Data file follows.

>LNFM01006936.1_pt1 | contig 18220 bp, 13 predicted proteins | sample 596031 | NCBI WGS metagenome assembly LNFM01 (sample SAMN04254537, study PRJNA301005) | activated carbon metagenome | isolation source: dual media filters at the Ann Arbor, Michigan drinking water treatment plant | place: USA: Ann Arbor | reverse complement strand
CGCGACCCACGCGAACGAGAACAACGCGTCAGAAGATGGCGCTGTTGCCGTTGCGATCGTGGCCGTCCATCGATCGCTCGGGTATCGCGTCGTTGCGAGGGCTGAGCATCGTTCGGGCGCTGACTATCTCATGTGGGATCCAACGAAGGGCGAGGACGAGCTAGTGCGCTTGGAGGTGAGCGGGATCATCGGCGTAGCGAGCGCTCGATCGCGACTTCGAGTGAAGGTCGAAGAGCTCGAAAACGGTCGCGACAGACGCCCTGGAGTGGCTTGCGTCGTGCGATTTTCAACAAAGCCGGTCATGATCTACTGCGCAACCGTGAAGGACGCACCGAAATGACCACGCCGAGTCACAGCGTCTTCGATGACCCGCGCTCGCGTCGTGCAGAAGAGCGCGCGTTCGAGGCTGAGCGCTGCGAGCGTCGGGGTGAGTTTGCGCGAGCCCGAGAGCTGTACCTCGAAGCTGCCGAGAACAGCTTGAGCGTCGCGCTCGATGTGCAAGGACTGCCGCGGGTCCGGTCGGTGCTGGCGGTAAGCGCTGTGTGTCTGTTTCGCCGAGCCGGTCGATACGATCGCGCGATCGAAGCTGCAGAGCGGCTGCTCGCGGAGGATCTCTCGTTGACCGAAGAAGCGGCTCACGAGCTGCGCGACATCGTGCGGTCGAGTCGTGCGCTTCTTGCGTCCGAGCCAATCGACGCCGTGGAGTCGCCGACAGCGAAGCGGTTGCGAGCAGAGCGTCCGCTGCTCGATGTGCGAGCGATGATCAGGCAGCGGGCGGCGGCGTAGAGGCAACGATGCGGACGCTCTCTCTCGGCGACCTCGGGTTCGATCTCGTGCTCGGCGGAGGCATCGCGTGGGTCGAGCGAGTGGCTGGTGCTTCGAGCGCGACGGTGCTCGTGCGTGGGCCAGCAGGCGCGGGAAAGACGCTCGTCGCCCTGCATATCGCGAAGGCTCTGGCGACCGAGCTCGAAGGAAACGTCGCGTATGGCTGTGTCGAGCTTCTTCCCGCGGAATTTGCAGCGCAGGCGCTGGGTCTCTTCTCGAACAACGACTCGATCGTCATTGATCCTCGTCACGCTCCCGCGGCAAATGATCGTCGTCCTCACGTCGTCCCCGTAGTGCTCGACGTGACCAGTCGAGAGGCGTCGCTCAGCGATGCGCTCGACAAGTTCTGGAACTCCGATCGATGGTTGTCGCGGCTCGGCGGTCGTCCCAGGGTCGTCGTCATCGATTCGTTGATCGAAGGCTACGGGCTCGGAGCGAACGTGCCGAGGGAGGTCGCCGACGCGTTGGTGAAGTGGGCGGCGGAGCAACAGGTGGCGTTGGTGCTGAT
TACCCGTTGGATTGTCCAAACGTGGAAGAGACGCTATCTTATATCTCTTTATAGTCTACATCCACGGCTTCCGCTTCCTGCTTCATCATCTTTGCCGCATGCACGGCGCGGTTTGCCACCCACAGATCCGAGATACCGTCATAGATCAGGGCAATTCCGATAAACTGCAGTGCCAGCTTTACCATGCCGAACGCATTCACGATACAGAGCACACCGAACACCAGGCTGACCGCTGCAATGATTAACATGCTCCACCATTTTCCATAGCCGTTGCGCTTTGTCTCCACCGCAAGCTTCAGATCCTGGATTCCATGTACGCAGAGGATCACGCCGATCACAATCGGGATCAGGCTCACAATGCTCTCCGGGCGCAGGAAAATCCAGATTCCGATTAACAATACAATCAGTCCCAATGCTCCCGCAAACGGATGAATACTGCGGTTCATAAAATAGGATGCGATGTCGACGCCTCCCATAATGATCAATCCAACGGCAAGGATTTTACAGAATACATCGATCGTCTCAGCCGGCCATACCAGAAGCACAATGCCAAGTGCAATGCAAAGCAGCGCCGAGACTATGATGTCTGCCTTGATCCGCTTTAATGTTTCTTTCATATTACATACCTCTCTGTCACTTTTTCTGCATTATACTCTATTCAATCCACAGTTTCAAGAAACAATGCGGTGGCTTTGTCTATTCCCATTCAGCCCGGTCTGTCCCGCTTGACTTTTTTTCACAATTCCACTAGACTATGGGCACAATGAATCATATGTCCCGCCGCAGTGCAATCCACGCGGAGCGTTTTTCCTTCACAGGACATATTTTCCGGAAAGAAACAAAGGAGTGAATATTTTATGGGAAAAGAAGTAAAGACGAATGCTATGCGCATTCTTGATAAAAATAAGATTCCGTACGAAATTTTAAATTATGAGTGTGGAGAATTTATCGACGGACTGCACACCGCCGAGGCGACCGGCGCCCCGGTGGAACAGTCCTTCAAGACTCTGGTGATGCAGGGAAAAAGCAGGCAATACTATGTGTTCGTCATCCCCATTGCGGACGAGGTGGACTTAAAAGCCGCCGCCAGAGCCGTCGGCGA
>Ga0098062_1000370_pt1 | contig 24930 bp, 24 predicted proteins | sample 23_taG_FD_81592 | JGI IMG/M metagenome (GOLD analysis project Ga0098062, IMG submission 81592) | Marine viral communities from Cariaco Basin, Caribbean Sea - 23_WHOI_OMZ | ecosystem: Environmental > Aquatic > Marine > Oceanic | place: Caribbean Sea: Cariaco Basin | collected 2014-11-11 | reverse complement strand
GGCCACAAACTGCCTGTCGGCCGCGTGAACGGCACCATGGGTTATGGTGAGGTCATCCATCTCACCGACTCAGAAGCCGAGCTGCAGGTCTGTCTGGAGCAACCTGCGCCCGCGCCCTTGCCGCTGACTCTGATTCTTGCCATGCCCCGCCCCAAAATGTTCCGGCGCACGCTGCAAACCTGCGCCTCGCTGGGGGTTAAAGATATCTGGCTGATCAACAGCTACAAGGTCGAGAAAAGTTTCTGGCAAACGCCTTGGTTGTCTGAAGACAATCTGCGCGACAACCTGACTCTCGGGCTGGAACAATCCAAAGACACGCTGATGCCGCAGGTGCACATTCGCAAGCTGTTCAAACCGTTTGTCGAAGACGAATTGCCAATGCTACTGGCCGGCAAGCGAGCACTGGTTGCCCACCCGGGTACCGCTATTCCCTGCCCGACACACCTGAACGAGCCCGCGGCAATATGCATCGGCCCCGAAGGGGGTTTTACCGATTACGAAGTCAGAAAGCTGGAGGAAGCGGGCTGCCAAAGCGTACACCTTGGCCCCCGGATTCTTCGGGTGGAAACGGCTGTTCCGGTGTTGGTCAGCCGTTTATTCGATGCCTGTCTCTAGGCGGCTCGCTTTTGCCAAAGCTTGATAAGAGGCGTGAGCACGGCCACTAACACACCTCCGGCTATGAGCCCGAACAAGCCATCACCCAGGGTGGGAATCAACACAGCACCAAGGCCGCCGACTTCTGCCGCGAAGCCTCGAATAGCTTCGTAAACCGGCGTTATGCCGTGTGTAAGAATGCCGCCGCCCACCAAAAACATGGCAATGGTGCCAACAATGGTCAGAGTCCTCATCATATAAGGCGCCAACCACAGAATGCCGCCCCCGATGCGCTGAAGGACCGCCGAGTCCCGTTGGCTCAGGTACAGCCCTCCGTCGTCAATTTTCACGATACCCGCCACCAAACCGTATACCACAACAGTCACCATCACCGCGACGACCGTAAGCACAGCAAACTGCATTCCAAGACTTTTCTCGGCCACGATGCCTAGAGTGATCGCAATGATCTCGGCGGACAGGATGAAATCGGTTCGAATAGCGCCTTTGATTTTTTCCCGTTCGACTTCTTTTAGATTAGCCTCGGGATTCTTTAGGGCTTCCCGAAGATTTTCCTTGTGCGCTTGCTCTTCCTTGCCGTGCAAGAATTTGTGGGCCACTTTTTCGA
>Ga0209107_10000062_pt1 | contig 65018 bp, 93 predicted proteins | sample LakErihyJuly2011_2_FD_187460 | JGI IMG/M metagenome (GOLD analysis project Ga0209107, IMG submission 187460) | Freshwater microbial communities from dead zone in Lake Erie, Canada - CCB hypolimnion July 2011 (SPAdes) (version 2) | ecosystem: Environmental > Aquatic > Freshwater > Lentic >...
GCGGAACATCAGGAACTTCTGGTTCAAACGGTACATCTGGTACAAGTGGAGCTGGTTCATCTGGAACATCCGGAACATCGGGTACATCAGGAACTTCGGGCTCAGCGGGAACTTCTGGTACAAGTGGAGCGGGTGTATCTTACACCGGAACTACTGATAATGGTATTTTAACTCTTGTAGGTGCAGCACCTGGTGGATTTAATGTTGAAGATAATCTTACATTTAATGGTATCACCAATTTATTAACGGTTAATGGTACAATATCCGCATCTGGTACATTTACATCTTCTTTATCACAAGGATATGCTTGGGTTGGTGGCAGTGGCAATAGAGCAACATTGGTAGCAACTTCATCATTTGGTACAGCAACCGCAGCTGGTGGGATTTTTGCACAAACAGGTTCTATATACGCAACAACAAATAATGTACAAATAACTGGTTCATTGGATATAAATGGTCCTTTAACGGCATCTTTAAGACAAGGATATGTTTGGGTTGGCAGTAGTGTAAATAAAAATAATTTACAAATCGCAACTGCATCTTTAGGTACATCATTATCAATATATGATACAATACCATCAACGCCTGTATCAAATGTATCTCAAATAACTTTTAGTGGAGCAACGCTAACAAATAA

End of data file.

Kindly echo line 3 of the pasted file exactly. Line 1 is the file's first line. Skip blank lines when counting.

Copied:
TACCCGTTGGATTGTCCAAACGTGGAAGAGACGCTATCTTATATCTCTTTATAGTCTACATCCACGGCTTCCGCTTCCTGCTTCATCATCTTTGCCGCATGCACGGCGCGGTTTGCCACCCACAGATCCGAGATACCGTCATAGATCAGGGCAATTCCGATAAACTGCAGTGCCAGCTTTACCATGCCGAACGCATTCACGATACAGAGCACACCGAACACCAGGCTGACCGCTGCAATGATTAACATGCTCCACCATTTTCCATAGCCGTTGCGCTTTGTCTCCACCGCAAGCTTCAGATCCTGGATTCCATGTACGCAGAGGATCACGCCGATCACAATCGGGATCAGGCTCACAATGCTCTCCGGGCGCAGGAAAATCCAGATTCCGATTAACAATACAATCAGTCCCAATGCTCCCGCAAACGGATGAATACTGCGGTTCATAAAATAGGATGCGATGTCGACGCCTCCCATAATGATCAATCCAACGGCAAGGATTTTACAGAATACATCGATCGTCTCAGCCGGCCATACCAGAAGCACAATGCCAAGTGCAATGCAAAGCAGCGCCGAGACTATGATGTCTGCCTTGATCCGCTTTAATGTTTCTTTCATATTACATACCTCTCTGTCACTTTTTCTGCATTATACTCTATTCAATCCACAGTTTCAAGAAACAATGCGGTGGCTTTGTCTATTCCCATTCAGCCCGGTCTGTCCCGCTTGACTTTTTTTCACAATTCCACTAGACTATGGGCACAATGAATCATATGTCCCGCCGCAGTGCAATCCACGCGGAGCGTTTTTCCTTCACAGGACATATTTTCCGGAAAGAAACAAAGGAGTGAATATTTTATGGGAAAAGAAGTAAAGACGAATGCTATGCGCATTCTTGATAAAAATAAGATTCCGTACGAAATTTTAAATTATGAGTGTGGAGAATTTATCGACGGACTGCACACCGCCGAGGCGACCGGCGCCCCGGTGGAACAGTCCTTCAAGACTCTGGTGATGCAGGGAAAAAGCAGGCAATACTATGTGTTCGTCATCCCCATTGCGGACGAGGTGGACTTAAAAGCCGCCGCCAGAGCCGTCGGCGA